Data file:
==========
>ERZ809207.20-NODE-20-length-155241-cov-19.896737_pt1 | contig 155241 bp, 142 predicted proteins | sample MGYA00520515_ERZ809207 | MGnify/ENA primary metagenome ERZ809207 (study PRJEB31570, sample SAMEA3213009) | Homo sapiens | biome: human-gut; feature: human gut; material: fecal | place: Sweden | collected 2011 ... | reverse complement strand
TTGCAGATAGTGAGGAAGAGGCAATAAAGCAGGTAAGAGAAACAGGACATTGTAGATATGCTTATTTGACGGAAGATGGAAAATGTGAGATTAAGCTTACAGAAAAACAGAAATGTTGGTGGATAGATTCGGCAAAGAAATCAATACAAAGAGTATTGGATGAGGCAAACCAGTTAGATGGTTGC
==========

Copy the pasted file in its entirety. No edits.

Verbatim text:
>ERZ809207.20-NODE-20-length-155241-cov-19.896737_pt1 | contig 155241 bp, 142 predicted proteins | sample MGYA00520515_ERZ809207 | MGnify/ENA primary metagenome ERZ809207 (study PRJEB31570, sample SAMEA3213009) | Homo sapiens | biome: human-gut; feature: human gut; material: fecal | place: Sweden | collected 2011 ... | reverse complement strand
TTGCAGATAGTGAGGAAGAGGCAATAAAGCAGGTAAGAGAAACAGGACATTGTAGATATGCTTATTTGACGGAAGATGGAAAATGTGAGATTAAGCTTACAGAAAAACAGAAATGTTGGTGGATAGATTCGGCAAAGAAATCAATACAAAGAGTATTGGATGAGGCAAACCAGTTAGATGGTTGC